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Official Journal of the Italian Society of Social Psychiatry
Indexed/Abstracted in: EMBASE, e-psyche, PsycINFO, Scopus
Online ISSN 1827-1731
Feyles V., Gianetto-Berruti A.
Reproductive Endocrinology and Infertility Program Department of Obstetrics and Gynecology University of Western Ontario London, ON, Canada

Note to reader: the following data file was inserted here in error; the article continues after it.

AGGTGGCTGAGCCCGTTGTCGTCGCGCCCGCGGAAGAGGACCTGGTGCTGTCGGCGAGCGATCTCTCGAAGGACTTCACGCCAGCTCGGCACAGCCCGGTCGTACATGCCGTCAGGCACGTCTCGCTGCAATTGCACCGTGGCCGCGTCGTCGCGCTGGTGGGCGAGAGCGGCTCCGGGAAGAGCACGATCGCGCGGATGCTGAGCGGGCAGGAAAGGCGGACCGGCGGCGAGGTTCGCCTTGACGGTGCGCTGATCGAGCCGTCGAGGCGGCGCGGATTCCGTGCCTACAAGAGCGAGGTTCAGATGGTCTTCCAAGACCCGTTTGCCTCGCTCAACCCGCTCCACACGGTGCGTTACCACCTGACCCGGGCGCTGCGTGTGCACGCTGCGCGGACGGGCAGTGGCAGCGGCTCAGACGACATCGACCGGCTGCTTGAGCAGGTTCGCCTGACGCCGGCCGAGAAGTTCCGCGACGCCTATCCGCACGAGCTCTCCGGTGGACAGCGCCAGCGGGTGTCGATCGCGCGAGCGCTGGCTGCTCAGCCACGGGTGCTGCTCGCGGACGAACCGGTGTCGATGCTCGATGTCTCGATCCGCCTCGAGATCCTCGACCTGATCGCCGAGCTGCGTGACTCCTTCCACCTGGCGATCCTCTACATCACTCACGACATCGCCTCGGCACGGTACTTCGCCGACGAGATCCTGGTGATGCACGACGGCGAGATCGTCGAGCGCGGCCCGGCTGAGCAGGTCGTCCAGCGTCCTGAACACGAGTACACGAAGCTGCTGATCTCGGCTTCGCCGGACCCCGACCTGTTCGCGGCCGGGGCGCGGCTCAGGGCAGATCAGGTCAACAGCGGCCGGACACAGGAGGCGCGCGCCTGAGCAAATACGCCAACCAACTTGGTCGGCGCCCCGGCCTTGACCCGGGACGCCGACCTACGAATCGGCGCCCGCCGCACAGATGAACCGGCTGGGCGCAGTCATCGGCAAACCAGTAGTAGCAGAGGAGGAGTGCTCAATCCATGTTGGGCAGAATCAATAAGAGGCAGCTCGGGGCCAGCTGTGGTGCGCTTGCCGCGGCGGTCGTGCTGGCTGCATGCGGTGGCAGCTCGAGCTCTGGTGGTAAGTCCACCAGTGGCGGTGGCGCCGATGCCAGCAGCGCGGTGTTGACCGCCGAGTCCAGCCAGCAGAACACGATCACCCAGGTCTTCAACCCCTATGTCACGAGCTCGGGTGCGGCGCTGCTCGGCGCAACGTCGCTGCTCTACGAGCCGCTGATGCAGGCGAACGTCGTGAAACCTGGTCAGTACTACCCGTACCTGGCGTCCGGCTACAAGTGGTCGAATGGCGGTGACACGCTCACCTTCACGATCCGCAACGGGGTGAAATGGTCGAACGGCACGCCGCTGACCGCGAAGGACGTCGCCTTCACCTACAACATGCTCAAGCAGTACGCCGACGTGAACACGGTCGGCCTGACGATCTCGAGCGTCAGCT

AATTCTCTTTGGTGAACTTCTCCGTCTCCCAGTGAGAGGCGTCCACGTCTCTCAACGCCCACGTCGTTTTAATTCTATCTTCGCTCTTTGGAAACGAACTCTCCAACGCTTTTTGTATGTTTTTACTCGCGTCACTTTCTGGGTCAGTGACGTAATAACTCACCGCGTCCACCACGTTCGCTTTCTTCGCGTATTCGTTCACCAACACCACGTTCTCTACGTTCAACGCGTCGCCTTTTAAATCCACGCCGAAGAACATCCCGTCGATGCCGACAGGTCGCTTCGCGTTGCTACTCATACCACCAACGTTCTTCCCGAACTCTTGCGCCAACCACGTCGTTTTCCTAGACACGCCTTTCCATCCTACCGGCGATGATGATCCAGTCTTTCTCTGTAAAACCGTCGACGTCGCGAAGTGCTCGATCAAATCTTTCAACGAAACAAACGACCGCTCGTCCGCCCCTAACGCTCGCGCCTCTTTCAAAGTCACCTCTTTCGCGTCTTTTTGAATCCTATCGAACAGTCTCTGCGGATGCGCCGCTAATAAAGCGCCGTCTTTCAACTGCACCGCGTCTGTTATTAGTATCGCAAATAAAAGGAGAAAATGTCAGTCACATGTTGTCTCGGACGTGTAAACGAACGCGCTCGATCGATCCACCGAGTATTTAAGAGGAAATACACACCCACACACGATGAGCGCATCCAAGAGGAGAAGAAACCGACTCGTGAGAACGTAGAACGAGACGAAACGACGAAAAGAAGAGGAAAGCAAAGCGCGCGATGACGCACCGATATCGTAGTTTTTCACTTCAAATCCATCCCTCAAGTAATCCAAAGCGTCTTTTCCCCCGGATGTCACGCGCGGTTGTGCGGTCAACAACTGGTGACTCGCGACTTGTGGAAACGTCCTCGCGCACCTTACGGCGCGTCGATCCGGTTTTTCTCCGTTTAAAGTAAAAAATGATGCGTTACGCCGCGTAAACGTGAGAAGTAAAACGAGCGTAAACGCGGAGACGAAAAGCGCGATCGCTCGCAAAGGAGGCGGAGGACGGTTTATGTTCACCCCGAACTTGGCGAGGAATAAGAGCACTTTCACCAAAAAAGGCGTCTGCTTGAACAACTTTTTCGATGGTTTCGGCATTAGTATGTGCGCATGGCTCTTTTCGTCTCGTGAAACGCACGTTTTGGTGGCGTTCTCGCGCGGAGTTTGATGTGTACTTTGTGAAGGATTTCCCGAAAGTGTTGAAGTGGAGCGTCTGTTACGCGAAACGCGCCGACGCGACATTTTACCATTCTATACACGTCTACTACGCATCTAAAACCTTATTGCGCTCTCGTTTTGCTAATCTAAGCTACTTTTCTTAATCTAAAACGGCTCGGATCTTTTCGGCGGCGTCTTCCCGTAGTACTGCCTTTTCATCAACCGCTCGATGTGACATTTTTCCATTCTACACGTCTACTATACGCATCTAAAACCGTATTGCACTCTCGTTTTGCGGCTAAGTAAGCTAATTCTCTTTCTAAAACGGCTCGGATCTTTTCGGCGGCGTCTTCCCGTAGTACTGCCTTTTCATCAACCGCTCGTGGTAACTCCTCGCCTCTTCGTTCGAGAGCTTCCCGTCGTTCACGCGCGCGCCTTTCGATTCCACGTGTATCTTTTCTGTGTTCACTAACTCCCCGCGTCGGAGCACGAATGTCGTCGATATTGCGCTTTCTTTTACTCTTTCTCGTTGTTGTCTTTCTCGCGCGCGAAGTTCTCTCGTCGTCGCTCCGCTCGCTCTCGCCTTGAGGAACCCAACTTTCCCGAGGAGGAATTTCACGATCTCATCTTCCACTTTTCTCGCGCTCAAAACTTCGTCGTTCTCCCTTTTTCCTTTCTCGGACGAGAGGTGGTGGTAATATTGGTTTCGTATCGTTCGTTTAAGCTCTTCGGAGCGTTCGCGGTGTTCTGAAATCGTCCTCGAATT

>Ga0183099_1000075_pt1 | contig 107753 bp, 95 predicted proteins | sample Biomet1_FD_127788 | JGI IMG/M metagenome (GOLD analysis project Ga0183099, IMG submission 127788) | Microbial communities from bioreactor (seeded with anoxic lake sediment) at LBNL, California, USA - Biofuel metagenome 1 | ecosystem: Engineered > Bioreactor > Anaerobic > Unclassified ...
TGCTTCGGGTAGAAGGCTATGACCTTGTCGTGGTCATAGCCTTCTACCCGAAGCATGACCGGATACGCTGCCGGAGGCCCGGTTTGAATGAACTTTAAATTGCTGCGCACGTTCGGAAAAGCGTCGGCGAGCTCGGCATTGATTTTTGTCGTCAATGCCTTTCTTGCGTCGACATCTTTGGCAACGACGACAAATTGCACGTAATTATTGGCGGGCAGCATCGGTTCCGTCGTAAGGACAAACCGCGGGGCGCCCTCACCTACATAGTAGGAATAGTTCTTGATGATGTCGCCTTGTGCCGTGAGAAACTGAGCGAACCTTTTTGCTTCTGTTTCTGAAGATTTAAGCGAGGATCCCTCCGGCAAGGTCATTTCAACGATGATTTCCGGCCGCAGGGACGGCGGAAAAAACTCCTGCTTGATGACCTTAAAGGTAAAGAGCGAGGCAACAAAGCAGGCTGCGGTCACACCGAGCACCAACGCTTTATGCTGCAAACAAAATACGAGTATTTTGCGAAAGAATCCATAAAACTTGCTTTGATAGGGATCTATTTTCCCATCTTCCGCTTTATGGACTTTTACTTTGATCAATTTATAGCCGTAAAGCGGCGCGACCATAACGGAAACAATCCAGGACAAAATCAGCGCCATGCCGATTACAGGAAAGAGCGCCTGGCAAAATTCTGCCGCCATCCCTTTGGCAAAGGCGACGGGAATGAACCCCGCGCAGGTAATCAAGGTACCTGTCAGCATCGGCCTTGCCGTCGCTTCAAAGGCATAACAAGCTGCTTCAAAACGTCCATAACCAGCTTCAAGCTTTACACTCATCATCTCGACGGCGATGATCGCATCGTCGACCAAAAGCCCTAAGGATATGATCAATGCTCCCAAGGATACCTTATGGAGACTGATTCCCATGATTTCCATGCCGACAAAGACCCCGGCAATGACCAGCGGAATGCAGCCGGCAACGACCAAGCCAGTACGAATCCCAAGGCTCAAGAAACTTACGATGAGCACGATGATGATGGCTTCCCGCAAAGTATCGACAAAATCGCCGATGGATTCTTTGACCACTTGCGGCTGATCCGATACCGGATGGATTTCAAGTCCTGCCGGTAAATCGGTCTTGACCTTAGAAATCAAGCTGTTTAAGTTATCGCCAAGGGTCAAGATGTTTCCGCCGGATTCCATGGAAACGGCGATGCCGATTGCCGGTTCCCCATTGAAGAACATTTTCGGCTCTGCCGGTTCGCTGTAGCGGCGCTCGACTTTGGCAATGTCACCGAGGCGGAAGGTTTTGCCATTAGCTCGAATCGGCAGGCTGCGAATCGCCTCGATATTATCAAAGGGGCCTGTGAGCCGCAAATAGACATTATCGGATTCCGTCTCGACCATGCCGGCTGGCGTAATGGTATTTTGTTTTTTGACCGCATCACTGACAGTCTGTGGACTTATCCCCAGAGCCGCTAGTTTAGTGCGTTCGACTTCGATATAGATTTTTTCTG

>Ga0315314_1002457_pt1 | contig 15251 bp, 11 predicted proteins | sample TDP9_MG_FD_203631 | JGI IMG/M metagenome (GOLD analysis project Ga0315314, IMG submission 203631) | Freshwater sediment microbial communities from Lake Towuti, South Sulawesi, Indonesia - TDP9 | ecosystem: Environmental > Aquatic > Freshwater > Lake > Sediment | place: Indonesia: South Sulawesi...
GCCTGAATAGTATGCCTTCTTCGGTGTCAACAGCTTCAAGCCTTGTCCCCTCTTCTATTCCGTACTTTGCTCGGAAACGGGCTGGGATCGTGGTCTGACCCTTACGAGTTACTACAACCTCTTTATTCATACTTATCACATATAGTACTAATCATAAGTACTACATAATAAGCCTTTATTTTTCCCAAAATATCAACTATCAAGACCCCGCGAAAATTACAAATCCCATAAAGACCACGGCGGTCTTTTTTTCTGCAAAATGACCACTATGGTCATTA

Cancer is widespread in women of reproductive age, but the recent progress in cancer treatment has greatly enhanced life expectancy of patients. Unfortunately, aggressive chemotherapy and radiotherapy can often damage ovarian reserve leading to a loss of fertility and sometimes to premature menopause. Preserv-ing fertility is a very important issue for cancer survivors. Several improved medical and surgical strategies and experimental methodologies are now available to offer the possibility of fertility preservation without compromising cancer treatment outcome and survival. This review discusses the innovations available to women interested in retaining their fertility including medical and surgical strategies and assisted reproductive technologies, such as ovarian tissue cryopreservation, embryo cryopreservation and oocytes cryopreservation. Some legal and ethical considerations are also reported as well as potential childbearing risks for cancer survivors.